“I truly felt like I began to enjoy playing him after we gelded him about a year ago. I began to play him in green horse chukkers this past spring and felt a big change in his suppleness—he started feeling reminiscent of his mom. I try not to compare the two because those are huge shoes to fill. However, he has started showing similar qualities such as quick to turn and quick to stop, and he’s the perfect size to hit the ball well.”
What chukker do you think he will most likely play in and why?
“I tend to not want to play young horses late in the game, but his mom usually played in the fourth chukker. My philosophy is that the fourth is very much like the first. It is a chukker where I want to have a good horse that is good to hit the ball on, that is easy and maybe a little bit smaller, and quick. Kind of like another first chukker horse that gives me confidence. The first game I played him in, I just said, ‘well, I feel good on him so let me put him in the chukker he feels good in, and that was the fourth.’ In all his career, Billy Wayman said he only had two that were as good as their moms. I have always remembered that and I’ve always kept that in mind. It can be clones, embryos, or natural breeding, but it’s hard to expect them to be as good as their forebears, so I’m trying to just enjoy him for who he is—how far he goes is up to him.”
What are some fun facts about Bebopp that would give people an idea of his personality?
“He was one of the harder horses to take on sets, even today. When Team USPA member Pedro Lara was helping me take sets at my farm in Aiken, he mentioned that Bebopp was always looking for an excuse to make something go wrong. He’s a bit of a rascal and has a lot of attitude. He’s not mean, but he’s feisty and hopefully he can channel that towards competitiveness, like his mom did. She would pin her ears back going to a bump and he does the same thing. Hopefully he can hunker down and use that spunk on the field this season.”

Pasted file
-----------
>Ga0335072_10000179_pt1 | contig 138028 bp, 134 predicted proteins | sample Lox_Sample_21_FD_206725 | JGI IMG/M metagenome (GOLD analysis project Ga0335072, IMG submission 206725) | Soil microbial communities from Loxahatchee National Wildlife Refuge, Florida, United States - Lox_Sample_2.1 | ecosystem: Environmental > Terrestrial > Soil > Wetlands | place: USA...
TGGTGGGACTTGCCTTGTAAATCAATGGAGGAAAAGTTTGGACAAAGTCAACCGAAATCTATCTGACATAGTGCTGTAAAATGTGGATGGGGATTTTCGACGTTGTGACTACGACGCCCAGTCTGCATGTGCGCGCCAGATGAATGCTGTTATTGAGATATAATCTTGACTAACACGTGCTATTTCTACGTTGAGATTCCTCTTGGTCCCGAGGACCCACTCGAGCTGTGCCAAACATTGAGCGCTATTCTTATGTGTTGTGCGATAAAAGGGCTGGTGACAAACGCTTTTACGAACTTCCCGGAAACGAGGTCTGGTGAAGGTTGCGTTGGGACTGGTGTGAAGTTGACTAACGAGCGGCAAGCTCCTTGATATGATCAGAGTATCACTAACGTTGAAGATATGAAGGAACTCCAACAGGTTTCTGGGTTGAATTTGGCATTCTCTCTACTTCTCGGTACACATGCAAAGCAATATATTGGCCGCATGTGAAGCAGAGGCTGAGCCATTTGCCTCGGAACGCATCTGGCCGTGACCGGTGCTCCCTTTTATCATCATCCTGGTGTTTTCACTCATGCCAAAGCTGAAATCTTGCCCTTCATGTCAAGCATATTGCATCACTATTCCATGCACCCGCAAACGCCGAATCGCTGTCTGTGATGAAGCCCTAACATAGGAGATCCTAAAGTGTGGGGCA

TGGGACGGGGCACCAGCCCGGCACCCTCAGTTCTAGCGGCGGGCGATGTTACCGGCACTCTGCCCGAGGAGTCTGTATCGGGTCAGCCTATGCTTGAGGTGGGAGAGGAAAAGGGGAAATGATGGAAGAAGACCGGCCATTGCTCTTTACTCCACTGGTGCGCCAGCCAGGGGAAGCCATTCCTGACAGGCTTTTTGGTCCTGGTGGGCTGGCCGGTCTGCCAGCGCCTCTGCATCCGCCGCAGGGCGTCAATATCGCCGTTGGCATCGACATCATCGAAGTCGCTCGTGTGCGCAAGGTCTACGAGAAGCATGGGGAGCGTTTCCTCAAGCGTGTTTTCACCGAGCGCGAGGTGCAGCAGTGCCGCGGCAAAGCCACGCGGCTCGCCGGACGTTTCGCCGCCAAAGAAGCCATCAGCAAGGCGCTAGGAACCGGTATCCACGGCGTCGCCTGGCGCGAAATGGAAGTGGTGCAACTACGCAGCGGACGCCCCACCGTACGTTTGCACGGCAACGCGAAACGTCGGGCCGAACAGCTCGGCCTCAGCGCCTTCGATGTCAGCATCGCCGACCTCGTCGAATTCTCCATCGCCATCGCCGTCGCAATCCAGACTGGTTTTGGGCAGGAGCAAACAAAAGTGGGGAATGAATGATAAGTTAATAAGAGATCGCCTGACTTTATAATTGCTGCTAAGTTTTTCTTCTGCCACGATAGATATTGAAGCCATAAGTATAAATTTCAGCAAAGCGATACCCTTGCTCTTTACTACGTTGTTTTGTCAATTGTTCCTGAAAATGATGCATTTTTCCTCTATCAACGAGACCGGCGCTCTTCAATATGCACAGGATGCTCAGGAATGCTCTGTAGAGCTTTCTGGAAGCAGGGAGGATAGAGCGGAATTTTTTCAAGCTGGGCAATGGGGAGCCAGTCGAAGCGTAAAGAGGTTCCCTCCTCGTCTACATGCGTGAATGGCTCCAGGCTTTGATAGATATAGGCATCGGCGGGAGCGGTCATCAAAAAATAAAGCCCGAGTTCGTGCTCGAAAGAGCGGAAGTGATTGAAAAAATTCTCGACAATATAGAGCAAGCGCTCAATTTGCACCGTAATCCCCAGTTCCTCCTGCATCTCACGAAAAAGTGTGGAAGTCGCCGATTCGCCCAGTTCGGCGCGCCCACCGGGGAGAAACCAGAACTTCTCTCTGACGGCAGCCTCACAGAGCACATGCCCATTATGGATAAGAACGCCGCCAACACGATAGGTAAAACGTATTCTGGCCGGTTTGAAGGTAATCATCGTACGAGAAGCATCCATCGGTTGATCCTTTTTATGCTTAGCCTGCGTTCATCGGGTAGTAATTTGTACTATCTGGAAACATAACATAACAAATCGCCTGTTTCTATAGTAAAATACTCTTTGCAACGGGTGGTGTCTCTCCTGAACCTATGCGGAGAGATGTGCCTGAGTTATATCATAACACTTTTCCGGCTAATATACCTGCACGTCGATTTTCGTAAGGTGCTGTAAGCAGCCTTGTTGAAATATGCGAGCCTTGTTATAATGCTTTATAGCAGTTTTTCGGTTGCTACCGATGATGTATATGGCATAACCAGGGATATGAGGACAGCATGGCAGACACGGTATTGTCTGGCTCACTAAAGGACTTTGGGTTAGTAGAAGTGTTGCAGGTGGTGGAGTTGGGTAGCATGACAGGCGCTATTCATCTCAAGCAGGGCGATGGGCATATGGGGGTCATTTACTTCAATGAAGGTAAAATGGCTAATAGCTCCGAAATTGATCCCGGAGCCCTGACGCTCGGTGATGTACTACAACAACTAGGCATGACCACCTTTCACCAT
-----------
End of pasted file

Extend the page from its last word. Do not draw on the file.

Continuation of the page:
“It can be clones, embryos, or natural breeding, but it’s hard to expect them to be as good as their forebears, so I’m trying to just enjoy him for who he is—how far he goes is up to him.” – Adam Snow
What is his best attribute on the field?
“His quickness and how easy he gives you the ball. When you have the ball you feel like you have options. You can stop behind or you can try to slip past other players, that’s what I like about him.”
Where do you see him five years from now?
“Well, because of my age I would like to see him playing in the Argentine Open with somebody else! I would also enjoy playing him myself and keeping him at my farm in Aiken. Both are good options, and I know for sure he’s going to be fun. If I get to play him that would be great, and if he goes for a greater career somewhere, I would be a fan, following him and his achievements.”
Effective Date: Saturday, May 16, 2020
The suspension of USPA Tournaments and Events will be lifted for USPA Member Clubs in locales where hosting polo matches and tournaments is permitted under applicable state and local laws, executive orders and similar decrees. The USPA Member Clubs in these locales are encouraged to follow all such requirements of their state and local authorities with respect to polo operations. In addition, we also encourage all USPA Member Clubs to take the precautions recommended by the CDC. We are preparing a detailed list of best practices for USPA Member Clubs as they return to hosting USPA Tournaments and Events and plan to circulate these guidelines within the next week. We will continue to monitor the COVID-19 situation closely and will notify you if we determine a different course of action is necessary.Read More